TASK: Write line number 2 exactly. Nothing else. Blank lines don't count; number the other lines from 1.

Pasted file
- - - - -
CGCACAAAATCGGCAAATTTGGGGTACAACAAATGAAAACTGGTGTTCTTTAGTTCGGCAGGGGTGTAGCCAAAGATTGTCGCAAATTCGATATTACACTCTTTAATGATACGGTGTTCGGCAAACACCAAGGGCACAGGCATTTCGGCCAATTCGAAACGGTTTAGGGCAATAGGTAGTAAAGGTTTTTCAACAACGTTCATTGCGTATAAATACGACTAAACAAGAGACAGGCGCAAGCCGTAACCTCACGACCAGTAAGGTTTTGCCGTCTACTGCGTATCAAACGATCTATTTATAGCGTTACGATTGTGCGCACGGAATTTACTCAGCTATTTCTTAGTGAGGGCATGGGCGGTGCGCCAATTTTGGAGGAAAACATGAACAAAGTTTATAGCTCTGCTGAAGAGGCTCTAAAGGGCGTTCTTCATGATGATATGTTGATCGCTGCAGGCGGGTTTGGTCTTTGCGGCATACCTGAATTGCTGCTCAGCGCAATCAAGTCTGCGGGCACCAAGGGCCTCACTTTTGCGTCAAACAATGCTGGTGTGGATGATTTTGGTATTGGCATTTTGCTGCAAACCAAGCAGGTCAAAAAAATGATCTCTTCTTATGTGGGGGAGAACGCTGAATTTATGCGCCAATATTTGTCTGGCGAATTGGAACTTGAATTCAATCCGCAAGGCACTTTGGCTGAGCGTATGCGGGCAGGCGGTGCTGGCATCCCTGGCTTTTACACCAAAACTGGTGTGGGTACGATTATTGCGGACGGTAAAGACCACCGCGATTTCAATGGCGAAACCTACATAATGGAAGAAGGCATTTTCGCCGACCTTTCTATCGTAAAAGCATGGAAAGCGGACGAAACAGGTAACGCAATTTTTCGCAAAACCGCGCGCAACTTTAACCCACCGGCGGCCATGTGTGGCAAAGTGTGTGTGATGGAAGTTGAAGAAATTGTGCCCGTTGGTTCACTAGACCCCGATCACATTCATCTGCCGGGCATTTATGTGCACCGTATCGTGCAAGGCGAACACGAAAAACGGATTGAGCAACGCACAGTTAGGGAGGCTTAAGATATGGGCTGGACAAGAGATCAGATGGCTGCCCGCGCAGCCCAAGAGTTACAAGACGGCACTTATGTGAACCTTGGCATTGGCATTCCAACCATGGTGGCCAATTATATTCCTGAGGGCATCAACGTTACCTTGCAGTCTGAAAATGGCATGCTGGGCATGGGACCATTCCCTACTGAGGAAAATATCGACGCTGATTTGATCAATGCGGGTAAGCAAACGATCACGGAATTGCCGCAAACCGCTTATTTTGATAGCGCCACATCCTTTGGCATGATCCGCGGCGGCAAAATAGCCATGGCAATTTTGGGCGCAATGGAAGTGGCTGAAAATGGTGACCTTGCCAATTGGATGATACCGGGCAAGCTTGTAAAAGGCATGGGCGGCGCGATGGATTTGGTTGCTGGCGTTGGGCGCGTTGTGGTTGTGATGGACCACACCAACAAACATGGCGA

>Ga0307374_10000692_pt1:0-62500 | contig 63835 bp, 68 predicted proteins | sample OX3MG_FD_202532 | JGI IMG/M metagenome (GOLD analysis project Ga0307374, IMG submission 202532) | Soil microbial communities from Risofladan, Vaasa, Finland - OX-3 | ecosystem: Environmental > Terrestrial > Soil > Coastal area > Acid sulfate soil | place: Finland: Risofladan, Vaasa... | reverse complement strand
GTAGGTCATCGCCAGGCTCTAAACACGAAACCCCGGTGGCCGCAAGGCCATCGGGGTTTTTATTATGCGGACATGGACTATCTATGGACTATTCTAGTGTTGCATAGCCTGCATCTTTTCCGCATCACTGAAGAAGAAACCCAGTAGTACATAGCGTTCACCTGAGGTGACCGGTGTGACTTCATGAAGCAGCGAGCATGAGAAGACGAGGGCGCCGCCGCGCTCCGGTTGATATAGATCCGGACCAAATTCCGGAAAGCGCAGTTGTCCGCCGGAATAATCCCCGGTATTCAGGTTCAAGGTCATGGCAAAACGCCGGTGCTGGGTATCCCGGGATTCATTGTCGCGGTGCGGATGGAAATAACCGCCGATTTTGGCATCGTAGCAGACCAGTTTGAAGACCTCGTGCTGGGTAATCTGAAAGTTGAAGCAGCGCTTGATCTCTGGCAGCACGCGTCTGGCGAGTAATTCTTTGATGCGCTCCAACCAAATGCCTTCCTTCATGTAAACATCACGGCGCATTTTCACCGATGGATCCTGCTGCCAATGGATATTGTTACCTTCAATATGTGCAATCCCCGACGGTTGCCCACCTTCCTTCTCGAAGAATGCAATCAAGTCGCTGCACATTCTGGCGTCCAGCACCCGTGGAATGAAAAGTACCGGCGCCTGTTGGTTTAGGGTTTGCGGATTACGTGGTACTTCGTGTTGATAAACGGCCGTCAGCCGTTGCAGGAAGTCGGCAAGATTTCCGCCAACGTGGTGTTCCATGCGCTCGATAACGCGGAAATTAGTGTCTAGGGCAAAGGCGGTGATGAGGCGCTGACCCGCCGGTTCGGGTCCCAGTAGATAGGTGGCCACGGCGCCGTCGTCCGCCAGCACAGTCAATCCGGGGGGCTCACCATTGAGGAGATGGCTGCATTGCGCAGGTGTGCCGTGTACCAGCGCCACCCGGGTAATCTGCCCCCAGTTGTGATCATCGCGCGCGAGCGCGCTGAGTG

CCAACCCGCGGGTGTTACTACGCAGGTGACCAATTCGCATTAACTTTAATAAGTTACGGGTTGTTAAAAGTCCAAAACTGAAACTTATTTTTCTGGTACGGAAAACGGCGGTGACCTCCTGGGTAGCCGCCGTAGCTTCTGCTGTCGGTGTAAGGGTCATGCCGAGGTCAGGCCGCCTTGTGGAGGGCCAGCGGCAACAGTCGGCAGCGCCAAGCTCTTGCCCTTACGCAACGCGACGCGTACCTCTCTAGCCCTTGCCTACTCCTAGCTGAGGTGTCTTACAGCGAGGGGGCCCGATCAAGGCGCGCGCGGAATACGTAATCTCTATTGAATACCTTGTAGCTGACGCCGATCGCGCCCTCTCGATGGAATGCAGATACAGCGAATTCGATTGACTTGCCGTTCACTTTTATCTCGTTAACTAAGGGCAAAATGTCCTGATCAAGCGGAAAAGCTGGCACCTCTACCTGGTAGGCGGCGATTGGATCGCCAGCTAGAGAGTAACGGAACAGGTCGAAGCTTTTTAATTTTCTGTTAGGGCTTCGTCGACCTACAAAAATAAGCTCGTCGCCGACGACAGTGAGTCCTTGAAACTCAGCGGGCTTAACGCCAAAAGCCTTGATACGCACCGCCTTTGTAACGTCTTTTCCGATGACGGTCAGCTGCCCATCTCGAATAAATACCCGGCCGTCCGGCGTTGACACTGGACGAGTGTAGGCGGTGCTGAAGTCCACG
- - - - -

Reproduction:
>Ga0307374_10000692_pt1:0-62500 | contig 63835 bp, 68 predicted proteins | sample OX3MG_FD_202532 | JGI IMG/M metagenome (GOLD analysis project Ga0307374, IMG submission 202532) | Soil microbial communities from Risofladan, Vaasa, Finland - OX-3 | ecosystem: Environmental > Terrestrial > Soil > Coastal area > Acid sulfate soil | place: Finland: Risofladan, Vaasa... | reverse complement strand